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Showing posts from February, 2009

On My Book Shelf

I have a tendency to buy books in stacks, whether shopping in a brick-and-mortar store or online. I can't eat just one potato chip; I can't buy just one book. I love spreading them all out around me, looking at the covers, reading the front flap, stacking them and rearranging them, anticipating starting each one. This week the results of my latest shopping spree arrived and it felt like Christmas. Now they are lovingly stacked on my night table, waiting for me to finish the last book ( Executive Privilege by Phillip Margolin) on my winter reading list The books I'm looking forward to reading as spring slowly --ever so slowly!-- arrives are: The Associate by John Grisham Animals Make Us Human by Temple Grandin How We Decide by Jonah Lehrer An Irish Country Doctor by Patrick Taylor From the Heart: Seven Rules to Live By by Robin Roberts Knit Two by Kate Jacobs And now, if you'll excuse me

And the Pulitzer Goes To....

My friend Gisele is probably the most well-read person I know. She is one of those people that writers love– she’ll actually go into a bookstore, pick up a hardcover book by someone she has never read before, peruse the front matter, and if she likes it, she’ll buy it. Go, Gisele! She regularly orders the Amazon.com recommendations just because they sound interesting. Again, we love you, Gisele! But recently, this wonderful, literate, adventuresome reader fell into the dark pit of Pulitzer Prize Winners, sucked in by a book club that reads only Pulitzers. I have to give her credit; she stayed with it longer than I would have. She stayed with it longer than I thought she would have, and I have great admiration for her determination. It began with tentative comments, “It’s hard to find a book I enjoy” and escalated to “These Pulitzer books are brutal!” and finally, “Why is it so hard to find a Pulitzer book I can actually read? Who chooses these things anyway? How can a book

Ten Thousand Hours

Years ago I gave a speech to a writers’ group on the secrets of success in which the recurring theme was “And then you work really, really hard.” Know your material, and work really, really hard. Do your research, and then work really, really hard. Develop your skills, and then work really, really hard. Know your market– and work really, really hard. Seek out opportunity– and then work really, really hard. There was a reason for my fixation on the subject of hard work. At the time of the speech, I was a working writer who had not been out of contract (in other words, I published steadily) for over ten years. I was tired of people telling me how lucky I was. I worked fourteen hours a day, without sick leave, holidays,vacation time or a pension plan, to be so lucky. In my experience, there was no such thing as luck. There was preparation (being good at your job) and then there was extraordinary hard work. Imagine my surprise (and delight) to find my theory validated fi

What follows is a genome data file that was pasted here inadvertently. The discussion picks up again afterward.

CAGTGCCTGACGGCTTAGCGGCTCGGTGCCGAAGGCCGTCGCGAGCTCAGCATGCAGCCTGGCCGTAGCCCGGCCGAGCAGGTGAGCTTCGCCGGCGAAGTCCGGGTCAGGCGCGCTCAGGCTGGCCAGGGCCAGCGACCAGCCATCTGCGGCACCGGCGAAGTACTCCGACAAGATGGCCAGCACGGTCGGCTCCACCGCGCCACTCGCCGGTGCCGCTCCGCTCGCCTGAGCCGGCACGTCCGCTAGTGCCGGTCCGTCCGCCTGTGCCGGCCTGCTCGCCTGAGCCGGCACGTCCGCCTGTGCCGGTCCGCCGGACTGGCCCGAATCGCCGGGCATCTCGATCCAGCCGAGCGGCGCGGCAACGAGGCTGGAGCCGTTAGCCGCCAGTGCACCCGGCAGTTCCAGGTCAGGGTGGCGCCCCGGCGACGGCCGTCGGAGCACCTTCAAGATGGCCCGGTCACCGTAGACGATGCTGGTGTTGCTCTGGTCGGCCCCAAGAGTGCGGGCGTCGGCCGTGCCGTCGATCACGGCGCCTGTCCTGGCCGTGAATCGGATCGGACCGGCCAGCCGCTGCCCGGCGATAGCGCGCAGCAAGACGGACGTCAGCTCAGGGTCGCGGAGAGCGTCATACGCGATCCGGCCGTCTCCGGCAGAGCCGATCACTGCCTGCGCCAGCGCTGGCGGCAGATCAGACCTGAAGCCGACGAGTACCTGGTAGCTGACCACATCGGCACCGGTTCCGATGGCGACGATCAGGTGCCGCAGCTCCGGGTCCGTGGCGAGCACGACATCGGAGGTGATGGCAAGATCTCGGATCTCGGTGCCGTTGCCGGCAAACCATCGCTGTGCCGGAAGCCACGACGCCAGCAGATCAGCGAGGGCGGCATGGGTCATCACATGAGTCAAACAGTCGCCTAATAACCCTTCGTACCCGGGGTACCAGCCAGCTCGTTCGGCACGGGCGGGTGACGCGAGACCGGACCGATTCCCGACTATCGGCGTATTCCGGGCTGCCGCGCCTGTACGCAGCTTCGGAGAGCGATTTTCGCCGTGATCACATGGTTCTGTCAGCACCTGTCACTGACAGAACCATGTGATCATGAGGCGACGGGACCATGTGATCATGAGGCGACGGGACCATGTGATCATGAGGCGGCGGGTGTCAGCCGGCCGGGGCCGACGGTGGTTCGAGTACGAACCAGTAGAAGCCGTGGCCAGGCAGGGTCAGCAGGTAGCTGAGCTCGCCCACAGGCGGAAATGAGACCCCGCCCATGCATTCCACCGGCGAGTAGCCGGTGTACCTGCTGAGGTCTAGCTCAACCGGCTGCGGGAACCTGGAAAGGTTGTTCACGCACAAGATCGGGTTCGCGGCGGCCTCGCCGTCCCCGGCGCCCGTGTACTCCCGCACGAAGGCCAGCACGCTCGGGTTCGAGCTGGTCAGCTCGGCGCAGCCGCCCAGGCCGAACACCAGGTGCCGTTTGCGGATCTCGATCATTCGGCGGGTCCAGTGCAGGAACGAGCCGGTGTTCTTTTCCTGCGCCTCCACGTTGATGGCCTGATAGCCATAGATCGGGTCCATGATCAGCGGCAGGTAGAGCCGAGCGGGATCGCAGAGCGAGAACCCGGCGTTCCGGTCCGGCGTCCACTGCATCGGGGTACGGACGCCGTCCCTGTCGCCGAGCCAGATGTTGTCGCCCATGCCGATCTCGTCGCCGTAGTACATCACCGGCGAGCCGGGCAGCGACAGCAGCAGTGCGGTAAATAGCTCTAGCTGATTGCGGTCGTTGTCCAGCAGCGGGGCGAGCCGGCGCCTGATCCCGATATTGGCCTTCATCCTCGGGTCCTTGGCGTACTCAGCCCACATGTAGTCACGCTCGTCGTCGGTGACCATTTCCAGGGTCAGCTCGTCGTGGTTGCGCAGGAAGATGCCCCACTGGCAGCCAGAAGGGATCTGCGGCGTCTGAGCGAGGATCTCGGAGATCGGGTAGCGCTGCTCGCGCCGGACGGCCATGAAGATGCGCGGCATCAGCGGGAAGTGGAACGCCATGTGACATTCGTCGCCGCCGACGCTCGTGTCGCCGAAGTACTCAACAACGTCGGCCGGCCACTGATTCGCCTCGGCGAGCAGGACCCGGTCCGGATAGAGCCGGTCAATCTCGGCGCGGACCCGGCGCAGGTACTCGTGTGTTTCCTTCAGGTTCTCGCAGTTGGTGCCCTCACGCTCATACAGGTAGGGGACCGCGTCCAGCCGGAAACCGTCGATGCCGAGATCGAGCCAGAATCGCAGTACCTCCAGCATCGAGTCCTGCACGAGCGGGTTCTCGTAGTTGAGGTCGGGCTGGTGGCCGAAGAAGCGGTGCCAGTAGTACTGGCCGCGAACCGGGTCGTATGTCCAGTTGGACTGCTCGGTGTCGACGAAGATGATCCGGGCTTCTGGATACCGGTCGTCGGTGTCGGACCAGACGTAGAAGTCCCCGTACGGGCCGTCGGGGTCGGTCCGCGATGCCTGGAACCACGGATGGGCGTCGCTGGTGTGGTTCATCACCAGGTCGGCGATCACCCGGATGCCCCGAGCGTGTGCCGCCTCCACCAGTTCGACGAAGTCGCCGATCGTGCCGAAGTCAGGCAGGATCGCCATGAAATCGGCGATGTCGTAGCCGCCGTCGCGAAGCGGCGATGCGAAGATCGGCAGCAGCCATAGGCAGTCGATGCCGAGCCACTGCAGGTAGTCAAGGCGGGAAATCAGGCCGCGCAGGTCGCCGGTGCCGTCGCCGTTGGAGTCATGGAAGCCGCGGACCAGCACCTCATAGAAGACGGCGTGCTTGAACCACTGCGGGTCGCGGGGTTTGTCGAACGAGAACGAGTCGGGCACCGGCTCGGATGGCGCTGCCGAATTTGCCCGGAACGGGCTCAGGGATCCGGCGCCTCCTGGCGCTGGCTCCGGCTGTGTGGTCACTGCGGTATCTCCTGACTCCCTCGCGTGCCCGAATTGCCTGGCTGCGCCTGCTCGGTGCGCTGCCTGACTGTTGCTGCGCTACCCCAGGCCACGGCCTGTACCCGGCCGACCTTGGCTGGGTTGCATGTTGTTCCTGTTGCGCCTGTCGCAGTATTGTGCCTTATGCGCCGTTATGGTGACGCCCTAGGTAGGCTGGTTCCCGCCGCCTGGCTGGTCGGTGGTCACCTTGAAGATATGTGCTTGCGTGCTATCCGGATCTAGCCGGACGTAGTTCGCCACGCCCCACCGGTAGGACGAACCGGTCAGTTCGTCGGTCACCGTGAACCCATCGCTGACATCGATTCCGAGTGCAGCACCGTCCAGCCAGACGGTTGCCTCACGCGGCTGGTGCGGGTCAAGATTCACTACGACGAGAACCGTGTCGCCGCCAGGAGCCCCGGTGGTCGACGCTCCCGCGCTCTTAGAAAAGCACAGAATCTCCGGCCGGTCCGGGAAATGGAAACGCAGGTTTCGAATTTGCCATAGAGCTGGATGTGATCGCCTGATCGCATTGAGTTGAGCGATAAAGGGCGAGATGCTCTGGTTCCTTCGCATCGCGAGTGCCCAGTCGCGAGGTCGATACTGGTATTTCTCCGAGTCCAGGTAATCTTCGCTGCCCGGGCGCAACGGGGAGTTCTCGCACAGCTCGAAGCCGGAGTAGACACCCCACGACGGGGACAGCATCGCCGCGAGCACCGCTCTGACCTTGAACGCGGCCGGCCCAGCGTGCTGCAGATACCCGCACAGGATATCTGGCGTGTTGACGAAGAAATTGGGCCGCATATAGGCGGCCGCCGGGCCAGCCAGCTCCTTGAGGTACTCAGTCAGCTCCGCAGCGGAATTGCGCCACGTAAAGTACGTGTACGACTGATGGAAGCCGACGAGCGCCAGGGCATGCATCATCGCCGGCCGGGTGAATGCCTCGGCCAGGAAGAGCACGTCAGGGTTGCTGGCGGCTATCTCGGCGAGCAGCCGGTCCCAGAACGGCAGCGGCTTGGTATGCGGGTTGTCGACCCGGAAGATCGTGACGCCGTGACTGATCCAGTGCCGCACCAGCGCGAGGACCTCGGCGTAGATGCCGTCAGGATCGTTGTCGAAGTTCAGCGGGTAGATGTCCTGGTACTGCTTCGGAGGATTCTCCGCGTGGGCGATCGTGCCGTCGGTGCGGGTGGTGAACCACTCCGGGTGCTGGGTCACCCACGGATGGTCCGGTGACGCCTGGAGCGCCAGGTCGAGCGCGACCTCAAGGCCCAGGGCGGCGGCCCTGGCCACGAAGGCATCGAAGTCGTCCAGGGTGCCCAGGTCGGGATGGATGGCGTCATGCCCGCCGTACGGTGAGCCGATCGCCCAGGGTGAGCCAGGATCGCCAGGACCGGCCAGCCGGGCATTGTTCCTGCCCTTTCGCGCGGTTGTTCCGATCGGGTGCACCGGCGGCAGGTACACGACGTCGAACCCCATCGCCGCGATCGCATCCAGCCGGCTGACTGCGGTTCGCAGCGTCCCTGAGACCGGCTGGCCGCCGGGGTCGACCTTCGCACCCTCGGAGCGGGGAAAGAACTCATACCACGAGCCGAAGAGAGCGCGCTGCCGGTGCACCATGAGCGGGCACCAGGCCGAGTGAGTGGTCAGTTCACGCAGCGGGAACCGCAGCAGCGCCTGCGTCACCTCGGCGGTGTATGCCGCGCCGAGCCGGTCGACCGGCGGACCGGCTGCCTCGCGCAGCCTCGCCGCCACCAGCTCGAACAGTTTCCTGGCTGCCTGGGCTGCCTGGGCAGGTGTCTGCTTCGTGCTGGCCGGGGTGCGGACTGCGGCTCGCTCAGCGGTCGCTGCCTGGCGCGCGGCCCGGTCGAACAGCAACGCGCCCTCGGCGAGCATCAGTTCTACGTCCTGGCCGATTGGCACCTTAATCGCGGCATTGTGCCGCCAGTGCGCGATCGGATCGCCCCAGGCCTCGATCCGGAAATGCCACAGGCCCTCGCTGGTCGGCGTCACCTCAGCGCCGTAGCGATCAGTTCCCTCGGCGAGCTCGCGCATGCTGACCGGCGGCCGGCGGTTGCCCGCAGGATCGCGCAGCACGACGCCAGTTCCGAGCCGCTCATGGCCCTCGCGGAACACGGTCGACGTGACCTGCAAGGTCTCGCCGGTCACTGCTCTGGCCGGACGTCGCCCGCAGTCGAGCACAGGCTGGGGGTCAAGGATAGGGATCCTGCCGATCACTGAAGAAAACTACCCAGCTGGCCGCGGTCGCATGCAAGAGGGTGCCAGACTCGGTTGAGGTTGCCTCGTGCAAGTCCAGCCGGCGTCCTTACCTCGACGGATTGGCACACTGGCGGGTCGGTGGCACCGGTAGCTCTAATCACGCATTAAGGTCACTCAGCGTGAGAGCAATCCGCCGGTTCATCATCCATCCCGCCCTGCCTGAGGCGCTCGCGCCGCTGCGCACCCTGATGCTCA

What Writers Read

What do writers read? Well, if you’re me the answer is-- not nearly enough! As I write this we are six weeks in to 2009 and so far this year I’ve read books on neuroscience and dog training, behavioral psychology and marketing-- and behavioral psychology as it pertains to marketing!--sociology and economics. I’ve read two memoirs, one futuristic fantasy, one horror, one speculative fiction, two mysteries, two suspense/thrillers and one book of poetry. Before the year is out I will have read biographies, women’s fiction, a great deal of “literature” (thanks to a relentless book club that keeps trying to improve me), some Southern fiction, a travel book or two, adventure, a multitude of best sellers, self-help and (thanks again, book club!) at least one Pulitzer Prize winner. And I still will not have read all of the books I should have, certainly not as many as I want to. I consider reading a part of my job. I have my favorites, of course, and I do listen to a lot of the commer

Books I Remember

Okay, I know. The average person would have published this list two months ago. However, the trouble with being a writer is that sometimes you have to, well, write. So even though I’m a little behind in looking back, here is my list, in order of preference, of the top five favorite books I loved in 2008. 1) The Thirteenth Tale by Diane Setterfield It’s been a long time since I read a book so exquisitely crafted. It did everything it promised to do and it did it flawlessly. There were times when I had to actually check the copyright date to make certain this wasn’t a reprint of a little-known classic, so well did this modern author master the Gothic genre. Now this is what I call a novel! 2) These is My Words: the Diary of Sarah Agnes Prine by Nancy Turner I know the tale occasionally lapsed into melodrama, but that was part of its charm. I was absolutely captivated by the character of Sarah, and I wanted her story to be true. There were times, in fact, when I was a